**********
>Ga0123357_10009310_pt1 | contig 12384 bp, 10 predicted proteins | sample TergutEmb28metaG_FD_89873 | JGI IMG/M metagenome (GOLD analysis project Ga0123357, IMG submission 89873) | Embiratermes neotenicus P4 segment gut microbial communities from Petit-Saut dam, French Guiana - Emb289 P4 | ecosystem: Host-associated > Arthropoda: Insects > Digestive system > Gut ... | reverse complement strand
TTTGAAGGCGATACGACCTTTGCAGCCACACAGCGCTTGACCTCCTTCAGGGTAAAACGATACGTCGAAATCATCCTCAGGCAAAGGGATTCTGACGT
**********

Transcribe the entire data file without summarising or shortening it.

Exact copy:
>Ga0123357_10009310_pt1 | contig 12384 bp, 10 predicted proteins | sample TergutEmb28metaG_FD_89873 | JGI IMG/M metagenome (GOLD analysis project Ga0123357, IMG submission 89873) | Embiratermes neotenicus P4 segment gut microbial communities from Petit-Saut dam, French Guiana - Emb289 P4 | ecosystem: Host-associated > Arthropoda: Insects > Digestive system > Gut ... | reverse complement strand
TTTGAAGGCGATACGACCTTTGCAGCCACACAGCGCTTGACCTCCTTCAGGGTAAAACGATACGTCGAAATCATCCTCAGGCAAAGGGATTCTGACGT